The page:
The arguments fail to persuade us.

A conviction for robbery with homicide requires proof of the following elements: (a) the taking of personal property with violence or intimidation against persons or with force upon things; (b) the property taken belongs to another; (c) the taking be done with animus lucrandi (intent to gain); and (d) on the occasion of the robbery or by reason thereof, homicide in its generic sense was committed. The offense becomes a special complex crime of robbery with homicide under Article 294 (1) of Revised Penal Code if the victim is killed on the occasion or by reason of the robbery.[4]

After reviewing the evidence on record of this case, we find that the facts established a clear-cut case of robbery with homicide. Great respect is accorded to the factual findings of the trial court. The trial judge had the best opportunity to observe the behavior and demeanor of the witnesses. It formed first-hand judgment as to whether particular witnesses were telling the truth or not. Thus, absent misapprehension or misinterpretation of facts of weight and substance, and absent any arbitrariness or irregularity, we will not overturn its findings.[5]

Accused-appellant’s contention that the animus lucrandi was not sufficiently established by the prosecution is devoid of merit. Animus lucrandi or intent to gain is an internal act which can be established through the overt acts of the offender. Although proof of motive for the crime is essential when the evidence of the robbery is circumstantial, intent to gain or animus lucrandi may be presumed from the furtive taking of useful property pertaining to another, unless special circumstances reveal a different intent on the part of the perpetrator. The intent to gain may be presumed from the proven unlawful taking.[6] In the case at bar, the act of taking the victim’s wristwatch by one of the accused Cergontes while accused-appellant Reyes poked a knife behind him sufficiently gave rise to the presumption.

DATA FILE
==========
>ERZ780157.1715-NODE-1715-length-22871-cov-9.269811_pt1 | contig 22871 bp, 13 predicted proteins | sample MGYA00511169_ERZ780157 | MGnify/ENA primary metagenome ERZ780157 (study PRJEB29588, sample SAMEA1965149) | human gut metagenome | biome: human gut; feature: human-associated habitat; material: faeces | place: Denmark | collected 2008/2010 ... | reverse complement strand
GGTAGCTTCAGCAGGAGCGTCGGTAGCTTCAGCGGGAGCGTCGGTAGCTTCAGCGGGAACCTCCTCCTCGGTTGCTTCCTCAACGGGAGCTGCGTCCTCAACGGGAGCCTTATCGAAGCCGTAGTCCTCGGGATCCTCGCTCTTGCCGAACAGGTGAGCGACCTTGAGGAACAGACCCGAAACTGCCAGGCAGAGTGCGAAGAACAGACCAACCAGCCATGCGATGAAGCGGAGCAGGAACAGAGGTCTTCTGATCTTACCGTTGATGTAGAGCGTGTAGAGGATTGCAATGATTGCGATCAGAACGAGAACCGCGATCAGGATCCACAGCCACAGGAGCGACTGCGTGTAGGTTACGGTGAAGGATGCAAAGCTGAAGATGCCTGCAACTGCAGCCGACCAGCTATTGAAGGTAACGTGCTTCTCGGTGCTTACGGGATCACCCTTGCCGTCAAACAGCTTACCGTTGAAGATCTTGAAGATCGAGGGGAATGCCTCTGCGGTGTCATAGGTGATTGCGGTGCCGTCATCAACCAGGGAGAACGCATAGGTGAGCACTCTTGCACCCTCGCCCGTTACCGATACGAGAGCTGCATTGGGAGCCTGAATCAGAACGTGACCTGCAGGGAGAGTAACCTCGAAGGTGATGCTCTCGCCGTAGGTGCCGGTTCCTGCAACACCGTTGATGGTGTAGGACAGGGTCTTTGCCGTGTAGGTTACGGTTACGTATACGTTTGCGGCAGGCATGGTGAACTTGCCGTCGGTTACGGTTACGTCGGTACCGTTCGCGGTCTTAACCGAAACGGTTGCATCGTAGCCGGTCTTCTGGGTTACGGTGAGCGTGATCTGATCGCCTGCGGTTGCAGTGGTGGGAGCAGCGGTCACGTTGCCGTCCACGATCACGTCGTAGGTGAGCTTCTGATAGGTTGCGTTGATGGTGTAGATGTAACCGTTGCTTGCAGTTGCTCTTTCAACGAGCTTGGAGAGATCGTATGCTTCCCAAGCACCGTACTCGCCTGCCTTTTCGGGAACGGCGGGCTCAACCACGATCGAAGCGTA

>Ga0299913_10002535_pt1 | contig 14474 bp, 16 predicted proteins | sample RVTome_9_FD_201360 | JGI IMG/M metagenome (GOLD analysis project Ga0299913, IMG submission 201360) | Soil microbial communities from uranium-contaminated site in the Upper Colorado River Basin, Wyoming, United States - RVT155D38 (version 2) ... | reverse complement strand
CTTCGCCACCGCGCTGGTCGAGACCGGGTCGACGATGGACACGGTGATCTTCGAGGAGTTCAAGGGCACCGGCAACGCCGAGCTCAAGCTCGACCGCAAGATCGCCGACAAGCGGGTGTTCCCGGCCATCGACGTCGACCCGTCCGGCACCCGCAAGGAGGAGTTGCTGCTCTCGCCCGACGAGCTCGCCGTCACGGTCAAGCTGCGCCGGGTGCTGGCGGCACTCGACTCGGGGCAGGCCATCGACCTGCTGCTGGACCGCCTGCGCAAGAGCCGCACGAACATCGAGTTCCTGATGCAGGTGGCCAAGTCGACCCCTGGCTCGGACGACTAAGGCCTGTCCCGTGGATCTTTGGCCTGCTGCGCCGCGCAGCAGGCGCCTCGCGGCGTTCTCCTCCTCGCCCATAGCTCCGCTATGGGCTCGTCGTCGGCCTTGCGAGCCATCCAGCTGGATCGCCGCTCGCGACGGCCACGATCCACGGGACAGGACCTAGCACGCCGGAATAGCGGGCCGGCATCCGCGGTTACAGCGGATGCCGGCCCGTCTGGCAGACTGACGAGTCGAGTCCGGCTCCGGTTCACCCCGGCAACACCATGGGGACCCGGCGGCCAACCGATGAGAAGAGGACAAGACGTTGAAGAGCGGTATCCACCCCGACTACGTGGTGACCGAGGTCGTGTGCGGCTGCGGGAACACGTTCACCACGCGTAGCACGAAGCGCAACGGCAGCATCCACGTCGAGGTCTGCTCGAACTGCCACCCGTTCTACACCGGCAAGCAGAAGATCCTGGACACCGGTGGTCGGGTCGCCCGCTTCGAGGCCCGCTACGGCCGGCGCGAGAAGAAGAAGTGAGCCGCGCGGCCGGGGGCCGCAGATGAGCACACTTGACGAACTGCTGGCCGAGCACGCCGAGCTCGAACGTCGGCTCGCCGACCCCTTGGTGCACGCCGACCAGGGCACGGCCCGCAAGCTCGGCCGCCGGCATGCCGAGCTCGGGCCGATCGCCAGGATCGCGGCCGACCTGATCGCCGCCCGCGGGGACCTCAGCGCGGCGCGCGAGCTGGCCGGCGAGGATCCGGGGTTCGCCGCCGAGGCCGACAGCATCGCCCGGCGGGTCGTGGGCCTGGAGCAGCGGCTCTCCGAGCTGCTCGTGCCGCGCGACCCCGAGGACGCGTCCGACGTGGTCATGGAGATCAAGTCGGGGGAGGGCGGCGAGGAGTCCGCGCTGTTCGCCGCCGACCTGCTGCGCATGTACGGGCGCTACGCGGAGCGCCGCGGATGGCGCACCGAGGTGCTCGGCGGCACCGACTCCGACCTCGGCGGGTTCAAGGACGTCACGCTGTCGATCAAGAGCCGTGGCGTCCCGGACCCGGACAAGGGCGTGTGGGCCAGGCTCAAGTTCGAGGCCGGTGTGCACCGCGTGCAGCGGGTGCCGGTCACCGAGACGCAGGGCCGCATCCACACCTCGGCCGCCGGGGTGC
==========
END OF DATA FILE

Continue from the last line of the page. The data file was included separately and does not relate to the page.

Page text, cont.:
Accused-appellant also contends that the ownership of the wristwatch was not proved by the prosecution. He argues that the attackers probably owned the wristwatch and the reason they attacked the victim was to retrieve it.

Accused-appellant’s contention deserves no merit. The detailed narration of how the victim was forcibly divested of the wristwatch by accused Cergontes and stabbed at the back by accused-appellant cannot be taken lightly on the argument that the attackers owned the wristwatch and they attacked the victim solely on their desire to retrieve it. Clearly, this contention is a mere conjecture and has no basis on record. In any event, in robbery by the taking of property through intimidation or violence, it is not necessary that the person unlawfully divested of the personal property be the owner thereof. Article 293 of the Revised Penal Code employs the phrase “belonging to another” and this has been interpreted to merely require that the property taken does not belong to the offender. Actual possession of the property by the person dispossessed thereof suffices. In fact, it has been held that robbery may be committed against a bailee or a person who himself has stolen it. So long as there is apoderamiento of personal property from another against the latter’s will through violence or intimidation, with animo de lucro, robbery is the offense imputable to the offender. If the victim is killed on the occasion or by reason of the robbery, the offense is converted into the composite crime of robbery with homicide.[7]